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Beach-goers horrified after finding real-life ‘Dune worm’ vampire creature

Beach-goers were aghast after a bloodsucking sea beast the size of a child washed ashore in the UK, sparking comparisons to the supersized sand worms from
Beach-goers were aghast after a bloodsucking sea beast the size of a child washed ashore in the UK, sparking comparisons to the supersized sand worms from "Dune."

Beach-goers were aghast after a bloodsucking sea beast the size of a child washed ashore in the UK, sparking comparisons to the supersized sandworms from “Dune.” A photo of the parasitic critter made waves on Facebook as viewers attempted to guess its identity.

“It was like a hugely oversized leech with a sucker full of sharp, inward-pointing teeth,” the pic’s poster Will Miles, 26, told Pen News of this maritime night terror.

“I’d never seen one washed up before and expected I never would,” said Will Miles. Credit: Jarco Havermans via Pen News
“I’d never seen one washed up before and expected I never would,” said Will Miles. Credit: Jarco Havermans via Pen News

The warehouse worker, who resides in Bovey Tracey, reportedly discovered the freaky flotsam while strolling along a beach in Devon after work.

“It was very noticeable, lying in the center part of the beach near the tideline,” exclaimed Miles, who estimated that it measured around 31 inches long — the size of a two-year-old child.

Accompanying photos show the animal, which has a slender, eel-esque body and rows of undulating teeth like Pennywise from the Stephen King horror classic “IT.”

Hoping to shed light on its identity, the Brit posted a pic of it to a Facebook group for naturalists, prompting a range of unhelpful and hilarious hypotheses.

Many compared them to the subterranean space worms from Frank Herbert’s classic sci-fi novel “Dune,” which inspired multiple blockbusters, most recently Denis Villeneuve’s critically acclaimed hit “Dune 2.”

“Looks like the sandworm from Dune,” said one, while another wrote, “Only just seen the film and that’s where my head went straight away.”

As it turns out, the mystery creature is actually a sea lamprey, an ancient species of cartilaginous fish that subsists on the blood of larger fish and mammals.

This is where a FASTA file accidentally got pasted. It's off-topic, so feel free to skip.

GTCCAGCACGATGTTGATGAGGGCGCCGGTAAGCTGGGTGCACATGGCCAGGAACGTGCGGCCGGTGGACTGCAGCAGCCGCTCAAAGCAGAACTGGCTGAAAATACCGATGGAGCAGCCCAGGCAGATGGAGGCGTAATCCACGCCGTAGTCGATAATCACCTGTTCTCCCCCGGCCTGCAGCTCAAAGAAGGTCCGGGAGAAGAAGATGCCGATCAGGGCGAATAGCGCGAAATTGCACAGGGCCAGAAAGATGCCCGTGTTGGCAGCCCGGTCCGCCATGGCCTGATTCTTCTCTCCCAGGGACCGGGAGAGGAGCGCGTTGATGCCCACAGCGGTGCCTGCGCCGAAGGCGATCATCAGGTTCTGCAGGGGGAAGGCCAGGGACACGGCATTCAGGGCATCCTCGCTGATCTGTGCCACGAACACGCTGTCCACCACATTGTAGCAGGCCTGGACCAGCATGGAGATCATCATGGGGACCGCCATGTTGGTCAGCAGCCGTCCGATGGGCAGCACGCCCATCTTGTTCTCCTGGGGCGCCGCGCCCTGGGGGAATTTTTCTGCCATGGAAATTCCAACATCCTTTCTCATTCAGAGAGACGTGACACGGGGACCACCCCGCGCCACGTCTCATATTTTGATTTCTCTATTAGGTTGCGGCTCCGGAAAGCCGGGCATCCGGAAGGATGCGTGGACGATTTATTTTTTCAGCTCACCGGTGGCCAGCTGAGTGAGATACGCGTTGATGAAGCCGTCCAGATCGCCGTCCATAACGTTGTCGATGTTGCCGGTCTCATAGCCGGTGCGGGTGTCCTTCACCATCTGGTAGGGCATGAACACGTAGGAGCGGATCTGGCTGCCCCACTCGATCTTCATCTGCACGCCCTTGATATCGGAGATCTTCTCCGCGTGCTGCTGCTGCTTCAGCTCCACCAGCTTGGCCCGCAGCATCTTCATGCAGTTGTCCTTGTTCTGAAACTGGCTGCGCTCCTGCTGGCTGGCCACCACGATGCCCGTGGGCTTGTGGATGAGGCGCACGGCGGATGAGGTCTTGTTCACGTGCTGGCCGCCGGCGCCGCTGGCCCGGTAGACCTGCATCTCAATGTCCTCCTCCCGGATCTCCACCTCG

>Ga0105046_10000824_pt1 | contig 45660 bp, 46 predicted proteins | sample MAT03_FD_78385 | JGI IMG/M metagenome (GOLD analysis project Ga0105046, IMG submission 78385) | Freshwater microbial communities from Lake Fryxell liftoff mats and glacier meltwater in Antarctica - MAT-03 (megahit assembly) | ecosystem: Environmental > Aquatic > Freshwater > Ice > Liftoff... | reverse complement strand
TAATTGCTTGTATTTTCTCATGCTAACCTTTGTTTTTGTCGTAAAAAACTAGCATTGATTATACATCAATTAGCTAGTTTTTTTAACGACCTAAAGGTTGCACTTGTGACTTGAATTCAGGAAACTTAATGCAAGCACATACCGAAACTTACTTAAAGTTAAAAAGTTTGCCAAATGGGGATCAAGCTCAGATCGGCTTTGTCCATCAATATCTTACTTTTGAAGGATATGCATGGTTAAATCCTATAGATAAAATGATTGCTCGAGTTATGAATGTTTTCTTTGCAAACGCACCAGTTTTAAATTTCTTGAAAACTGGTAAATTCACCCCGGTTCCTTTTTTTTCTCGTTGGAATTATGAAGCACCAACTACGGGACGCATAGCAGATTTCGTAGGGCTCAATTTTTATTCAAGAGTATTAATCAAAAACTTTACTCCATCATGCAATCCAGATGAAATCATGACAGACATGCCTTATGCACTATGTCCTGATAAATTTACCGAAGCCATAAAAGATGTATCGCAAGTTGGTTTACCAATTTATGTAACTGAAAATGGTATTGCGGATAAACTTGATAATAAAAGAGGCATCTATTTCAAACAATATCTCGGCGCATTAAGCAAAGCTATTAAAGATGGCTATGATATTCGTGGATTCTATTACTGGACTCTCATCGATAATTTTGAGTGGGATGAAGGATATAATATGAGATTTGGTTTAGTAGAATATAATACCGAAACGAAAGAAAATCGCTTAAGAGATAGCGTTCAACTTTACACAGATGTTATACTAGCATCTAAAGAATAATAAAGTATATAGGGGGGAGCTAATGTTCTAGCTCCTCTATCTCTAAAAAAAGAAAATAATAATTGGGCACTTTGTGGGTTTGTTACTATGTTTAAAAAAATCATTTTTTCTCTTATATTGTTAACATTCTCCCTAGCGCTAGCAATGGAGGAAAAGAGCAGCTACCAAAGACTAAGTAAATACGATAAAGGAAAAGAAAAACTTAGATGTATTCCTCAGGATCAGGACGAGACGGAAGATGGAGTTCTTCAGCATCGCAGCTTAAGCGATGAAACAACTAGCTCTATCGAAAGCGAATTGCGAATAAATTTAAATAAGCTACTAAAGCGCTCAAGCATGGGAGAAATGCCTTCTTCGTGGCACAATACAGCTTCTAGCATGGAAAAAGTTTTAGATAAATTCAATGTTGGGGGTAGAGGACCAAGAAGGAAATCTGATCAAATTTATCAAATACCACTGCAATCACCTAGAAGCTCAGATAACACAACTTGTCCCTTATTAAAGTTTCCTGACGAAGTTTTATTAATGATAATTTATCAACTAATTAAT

Sea lampreys can grow nearly four feet long in marine environments. Credit: Jarco Havermans via Pen News
Sea lampreys can grow nearly four feet long in marine environments. Credit: Jarco Havermans via Pen News
“It was like a hugely oversized leech,” described Miles. Credit: Pen News/Will Miles
“It was like a hugely oversized leech,” described Miles. Credit: Pen News/Will Miles

This Atlantic ocean native — which can grow to nearly four feet long — feeds by latching onto its prey with its tooth-covered disc.

It then slurps up the blood and bodily tissue using a toothed rasping tongue, much like the inner jaw of one of the space parasites from “Alien.”

While attacks on humans are rare, the sea lamprey has been known to latch into people while they’re swimming.

Thankfully, the bite won’t be fatal, but it can be painful and “untreated wounds could lead to infection,” the Weather Network reports.

A closeup of the sea lampreys teeth and tongue. Credit: Pen News/Will Miles
A closeup of the sea lampreys teeth and tongue. Credit: Pen News/Will Miles

The sea lamprey is anadromous, meaning they migrate from saltwater to freshwater to spawn like bloodsucking salmon.

“For five years they live embedded in the bottom where they filter-feed detritus,” explained Marine biologist Jarco Havermans. “After these five years, they metamorphose into an adult sea lamprey which migrates to sea to live as a parasitic fish species on larger fish species and whales. For reproduction they migrate back to the rivers.”

Once widespread throughout the UK, the species is on the decline with experts blaming low water quality and barriers in the rivers where they breed.

In the US, the sea lamprey is native to the Atlantic Ocean, Lake Ontario and the St. LawrenceRiver, but have become an invasive nuisance in the Great Lakes, where they’re wreaking havoc on local ecosystems.